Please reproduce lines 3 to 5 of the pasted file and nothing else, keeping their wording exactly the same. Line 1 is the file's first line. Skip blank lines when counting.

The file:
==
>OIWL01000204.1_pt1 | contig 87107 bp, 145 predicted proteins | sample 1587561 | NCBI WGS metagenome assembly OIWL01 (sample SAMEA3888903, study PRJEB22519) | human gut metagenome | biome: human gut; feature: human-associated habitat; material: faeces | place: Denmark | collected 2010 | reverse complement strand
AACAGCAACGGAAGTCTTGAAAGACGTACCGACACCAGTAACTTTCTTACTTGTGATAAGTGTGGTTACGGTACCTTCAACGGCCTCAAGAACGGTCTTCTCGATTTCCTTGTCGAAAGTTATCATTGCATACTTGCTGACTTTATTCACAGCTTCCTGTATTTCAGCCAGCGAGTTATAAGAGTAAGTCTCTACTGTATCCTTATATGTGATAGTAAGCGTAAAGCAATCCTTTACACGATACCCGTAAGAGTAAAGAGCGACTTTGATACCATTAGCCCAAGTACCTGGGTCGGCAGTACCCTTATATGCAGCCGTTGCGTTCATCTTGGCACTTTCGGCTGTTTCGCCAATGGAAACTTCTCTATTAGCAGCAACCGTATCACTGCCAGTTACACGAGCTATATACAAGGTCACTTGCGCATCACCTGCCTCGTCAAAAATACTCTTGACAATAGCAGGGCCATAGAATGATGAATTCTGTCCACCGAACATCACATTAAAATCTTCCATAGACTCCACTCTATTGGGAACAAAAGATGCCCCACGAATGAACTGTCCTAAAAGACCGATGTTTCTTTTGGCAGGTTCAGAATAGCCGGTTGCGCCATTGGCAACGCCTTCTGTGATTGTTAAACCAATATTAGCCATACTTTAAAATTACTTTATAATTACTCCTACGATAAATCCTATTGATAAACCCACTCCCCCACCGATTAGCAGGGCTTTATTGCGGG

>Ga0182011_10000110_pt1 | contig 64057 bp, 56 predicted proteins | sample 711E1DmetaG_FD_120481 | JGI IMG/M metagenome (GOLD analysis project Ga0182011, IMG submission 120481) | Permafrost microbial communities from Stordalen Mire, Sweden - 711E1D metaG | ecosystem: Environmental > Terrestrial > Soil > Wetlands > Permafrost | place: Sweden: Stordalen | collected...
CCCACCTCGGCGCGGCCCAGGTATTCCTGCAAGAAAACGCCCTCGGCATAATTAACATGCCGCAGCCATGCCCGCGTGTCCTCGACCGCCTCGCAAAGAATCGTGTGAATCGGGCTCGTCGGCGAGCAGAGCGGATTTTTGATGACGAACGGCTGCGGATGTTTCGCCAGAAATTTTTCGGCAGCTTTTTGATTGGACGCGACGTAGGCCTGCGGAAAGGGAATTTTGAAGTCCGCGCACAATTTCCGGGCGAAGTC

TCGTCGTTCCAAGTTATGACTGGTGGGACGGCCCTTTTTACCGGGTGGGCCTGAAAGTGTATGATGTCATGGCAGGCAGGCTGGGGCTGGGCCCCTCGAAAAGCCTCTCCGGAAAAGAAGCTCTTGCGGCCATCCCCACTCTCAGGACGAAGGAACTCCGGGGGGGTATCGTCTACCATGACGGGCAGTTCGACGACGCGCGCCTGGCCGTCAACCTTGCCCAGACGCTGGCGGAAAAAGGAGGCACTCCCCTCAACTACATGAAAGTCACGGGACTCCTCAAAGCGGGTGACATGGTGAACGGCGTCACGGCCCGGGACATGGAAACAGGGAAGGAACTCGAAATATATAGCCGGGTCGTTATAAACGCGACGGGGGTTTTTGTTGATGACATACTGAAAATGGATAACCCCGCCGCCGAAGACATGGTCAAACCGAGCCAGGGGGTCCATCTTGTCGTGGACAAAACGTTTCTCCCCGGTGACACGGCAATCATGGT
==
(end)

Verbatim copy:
>Ga0182011_10000110_pt1 | contig 64057 bp, 56 predicted proteins | sample 711E1DmetaG_FD_120481 | JGI IMG/M metagenome (GOLD analysis project Ga0182011, IMG submission 120481) | Permafrost microbial communities from Stordalen Mire, Sweden - 711E1D metaG | ecosystem: Environmental > Terrestrial > Soil > Wetlands > Permafrost | place: Sweden: Stordalen | collected...
CCCACCTCGGCGCGGCCCAGGTATTCCTGCAAGAAAACGCCCTCGGCATAATTAACATGCCGCAGCCATGCCCGCGTGTCCTCGACCGCCTCGCAAAGAATCGTGTGAATCGGGCTCGTCGGCGAGCAGAGCGGATTTTTGATGACGAACGGCTGCGGATGTTTCGCCAGAAATTTTTCGGCAGCTTTTTGATTGGACGCGACGTAGGCCTGCGGAAAGGGAATTTTGAAGTCCGCGCACAATTTCCGGGCGAAGTC

TCGTCGTTCCAAGTTATGACTGGTGGGACGGCCCTTTTTACCGGGTGGGCCTGAAAGTGTATGATGTCATGGCAGGCAGGCTGGGGCTGGGCCCCTCGAAAAGCCTCTCCGGAAAAGAAGCTCTTGCGGCCATCCCCACTCTCAGGACGAAGGAACTCCGGGGGGGTATCGTCTACCATGACGGGCAGTTCGACGACGCGCGCCTGGCCGTCAACCTTGCCCAGACGCTGGCGGAAAAAGGAGGCACTCCCCTCAACTACATGAAAGTCACGGGACTCCTCAAAGCGGGTGACATGGTGAACGGCGTCACGGCCCGGGACATGGAAACAGGGAAGGAACTCGAAATATATAGCCGGGTCGTTATAAACGCGACGGGGGTTTTTGTTGATGACATACTGAAAATGGATAACCCCGCCGCCGAAGACATGGTCAAACCGAGCCAGGGGGTCCATCTTGTCGTGGACAAAACGTTTCTCCCCGGTGACACGGCAATCATGGT